By Sydney McDevitt
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In an article titled “Political Paraylsis,” Danusha Veronica Goska writes, “When we study the biographies of our heroes, we learn that they spent year in preparation doing tiny, decent things before one historical
moment propelled them to center stage.”
The past year of the Trump Administration has been exhausting. It seems like every day there is something else to be outraged about; there is something else that requires our resistance to the destruction of our political and societal norms. It would be easy in this world we now live in to throw up our hands, say there is nothing we can do, and simply get on with our lives. However, this is a position of privilege we cannot afford to take.
To say that we are going to be okay if we just get on with our lives and not pay attention to national politics is to ignore the life altering effects a presidency that lacks compassion can have on those living without privilege. It is of the highest hubris for white people to tell people of color they will be fine, Christians to tell Muslims their lives will go on, cisgender people to tell members of the trans community their world will not change. While the lives of people in positions of privilege may not be greatly altered over the course of these four years, it does not mean no one will be affected.
Despite this, it is hard to keep going. Everyday has demanded a new fight from us. From the Women’s March on day one, to contacting our members of congress to save the Affordable Care Act. Even to the national discourse we are currently going through on sexual assault and harassment in the workplace, how do we continue this fight for three more years?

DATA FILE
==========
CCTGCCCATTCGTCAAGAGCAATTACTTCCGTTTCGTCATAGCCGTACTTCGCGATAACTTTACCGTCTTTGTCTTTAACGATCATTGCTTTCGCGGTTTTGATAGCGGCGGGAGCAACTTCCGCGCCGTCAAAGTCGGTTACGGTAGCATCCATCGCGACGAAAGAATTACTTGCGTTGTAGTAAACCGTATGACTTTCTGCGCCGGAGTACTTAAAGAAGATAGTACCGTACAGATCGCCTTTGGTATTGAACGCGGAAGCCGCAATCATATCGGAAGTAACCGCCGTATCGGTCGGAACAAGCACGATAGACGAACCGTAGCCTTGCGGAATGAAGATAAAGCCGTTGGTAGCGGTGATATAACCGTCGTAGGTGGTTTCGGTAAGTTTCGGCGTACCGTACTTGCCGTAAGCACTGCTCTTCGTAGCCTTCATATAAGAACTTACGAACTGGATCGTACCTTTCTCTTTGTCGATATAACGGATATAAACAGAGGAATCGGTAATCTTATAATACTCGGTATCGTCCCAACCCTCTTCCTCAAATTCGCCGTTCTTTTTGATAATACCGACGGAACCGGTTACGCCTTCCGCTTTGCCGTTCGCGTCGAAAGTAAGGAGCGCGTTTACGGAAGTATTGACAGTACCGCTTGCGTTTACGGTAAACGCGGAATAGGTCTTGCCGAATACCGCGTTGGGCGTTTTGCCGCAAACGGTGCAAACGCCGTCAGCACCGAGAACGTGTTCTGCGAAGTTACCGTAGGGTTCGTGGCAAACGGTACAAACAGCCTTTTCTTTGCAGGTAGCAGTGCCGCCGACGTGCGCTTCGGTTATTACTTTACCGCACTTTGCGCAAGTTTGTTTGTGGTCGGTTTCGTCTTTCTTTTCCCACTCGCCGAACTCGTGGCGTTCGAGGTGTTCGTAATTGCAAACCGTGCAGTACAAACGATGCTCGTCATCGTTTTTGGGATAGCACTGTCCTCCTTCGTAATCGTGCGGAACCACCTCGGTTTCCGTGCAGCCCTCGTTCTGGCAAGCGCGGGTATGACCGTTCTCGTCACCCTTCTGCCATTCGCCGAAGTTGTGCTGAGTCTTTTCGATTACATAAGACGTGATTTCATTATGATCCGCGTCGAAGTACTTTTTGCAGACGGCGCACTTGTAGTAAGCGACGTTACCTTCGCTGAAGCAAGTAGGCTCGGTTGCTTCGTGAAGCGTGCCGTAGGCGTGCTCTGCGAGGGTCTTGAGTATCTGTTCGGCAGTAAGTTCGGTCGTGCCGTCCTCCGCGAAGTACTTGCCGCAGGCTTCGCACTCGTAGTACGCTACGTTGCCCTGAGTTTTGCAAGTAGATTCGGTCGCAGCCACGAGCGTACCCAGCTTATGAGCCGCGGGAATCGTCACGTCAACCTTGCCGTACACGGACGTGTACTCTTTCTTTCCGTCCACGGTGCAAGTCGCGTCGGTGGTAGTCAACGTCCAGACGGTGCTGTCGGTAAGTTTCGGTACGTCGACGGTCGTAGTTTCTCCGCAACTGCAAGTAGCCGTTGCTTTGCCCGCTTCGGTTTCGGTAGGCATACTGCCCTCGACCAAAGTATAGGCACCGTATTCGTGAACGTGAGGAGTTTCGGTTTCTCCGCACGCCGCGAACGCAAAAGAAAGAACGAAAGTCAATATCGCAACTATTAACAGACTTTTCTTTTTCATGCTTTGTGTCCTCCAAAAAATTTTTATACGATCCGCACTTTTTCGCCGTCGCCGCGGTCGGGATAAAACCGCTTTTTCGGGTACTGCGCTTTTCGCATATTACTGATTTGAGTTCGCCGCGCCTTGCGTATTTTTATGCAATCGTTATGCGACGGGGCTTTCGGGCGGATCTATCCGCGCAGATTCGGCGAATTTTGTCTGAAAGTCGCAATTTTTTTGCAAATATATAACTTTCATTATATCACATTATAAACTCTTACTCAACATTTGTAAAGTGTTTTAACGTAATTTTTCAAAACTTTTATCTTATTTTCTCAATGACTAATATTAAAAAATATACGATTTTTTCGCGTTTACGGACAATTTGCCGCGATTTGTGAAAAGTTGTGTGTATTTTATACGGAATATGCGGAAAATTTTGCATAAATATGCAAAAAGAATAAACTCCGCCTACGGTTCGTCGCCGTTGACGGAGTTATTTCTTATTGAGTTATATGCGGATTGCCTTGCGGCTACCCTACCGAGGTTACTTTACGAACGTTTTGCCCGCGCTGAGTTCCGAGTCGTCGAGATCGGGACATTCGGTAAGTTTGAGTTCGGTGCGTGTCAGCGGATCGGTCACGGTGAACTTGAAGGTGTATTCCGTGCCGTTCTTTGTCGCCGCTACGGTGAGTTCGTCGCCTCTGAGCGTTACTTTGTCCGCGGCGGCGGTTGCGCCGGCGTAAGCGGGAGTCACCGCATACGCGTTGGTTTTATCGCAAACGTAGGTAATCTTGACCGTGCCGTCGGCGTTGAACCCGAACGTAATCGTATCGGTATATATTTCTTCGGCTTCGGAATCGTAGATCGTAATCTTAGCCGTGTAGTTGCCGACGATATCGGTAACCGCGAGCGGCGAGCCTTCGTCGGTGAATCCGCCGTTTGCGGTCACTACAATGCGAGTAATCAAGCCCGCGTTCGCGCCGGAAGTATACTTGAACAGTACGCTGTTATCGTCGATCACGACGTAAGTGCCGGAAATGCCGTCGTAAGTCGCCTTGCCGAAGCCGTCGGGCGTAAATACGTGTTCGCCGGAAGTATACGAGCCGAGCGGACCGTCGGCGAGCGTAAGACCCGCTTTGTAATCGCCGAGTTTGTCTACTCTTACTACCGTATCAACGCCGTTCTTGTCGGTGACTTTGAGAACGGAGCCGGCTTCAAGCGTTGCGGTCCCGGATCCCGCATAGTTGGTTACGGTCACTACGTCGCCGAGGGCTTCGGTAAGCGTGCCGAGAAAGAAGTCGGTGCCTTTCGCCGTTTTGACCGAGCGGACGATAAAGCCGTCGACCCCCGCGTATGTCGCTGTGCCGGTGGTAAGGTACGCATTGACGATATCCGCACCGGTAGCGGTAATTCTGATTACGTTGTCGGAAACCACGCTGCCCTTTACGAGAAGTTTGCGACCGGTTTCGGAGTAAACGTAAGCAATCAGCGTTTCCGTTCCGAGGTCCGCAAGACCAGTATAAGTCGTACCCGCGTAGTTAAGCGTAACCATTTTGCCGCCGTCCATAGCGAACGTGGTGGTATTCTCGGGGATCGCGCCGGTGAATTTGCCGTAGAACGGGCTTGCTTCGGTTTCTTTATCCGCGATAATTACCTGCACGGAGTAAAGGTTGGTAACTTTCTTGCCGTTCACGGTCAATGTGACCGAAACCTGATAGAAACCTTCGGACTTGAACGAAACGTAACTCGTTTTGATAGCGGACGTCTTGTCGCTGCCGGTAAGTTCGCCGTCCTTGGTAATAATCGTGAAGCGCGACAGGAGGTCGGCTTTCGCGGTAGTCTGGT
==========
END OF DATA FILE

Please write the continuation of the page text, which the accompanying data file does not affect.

The answer is simple: do the tiny, decent things. We do not have to join in every march or get mad at every ignorant thing the President tweets. What we do need to do is take care of each other. In an administration that seems to lack the basic decency to be compassionate towards the people it represents, it is dire we show compassion for each other.
Lift up the people around you who feel discouraged. Make sure your own friends and family are doing okay. Do the act of kindness that is going to change the day of the stranger you pass by. Then when you’re ready, jump back into the marches, the calling, the discourse. Last Monday we celebrated Martin Luther King Jr, who told us, “If you can’t fly then run, if you can’t run the walk, if you can’t walk then crawl, but whatever you do you have to keep moving forward.”
We can keep moving by bearing down on our values, by not allowing ourselves to become so overwhelmed by the current moment that we shutdown completely and allow the nonsense to continue unchecked. We can do the tiny decent things that one day will propel us to change the world.

This is the opinion of Sydney McDevitt, CSB senior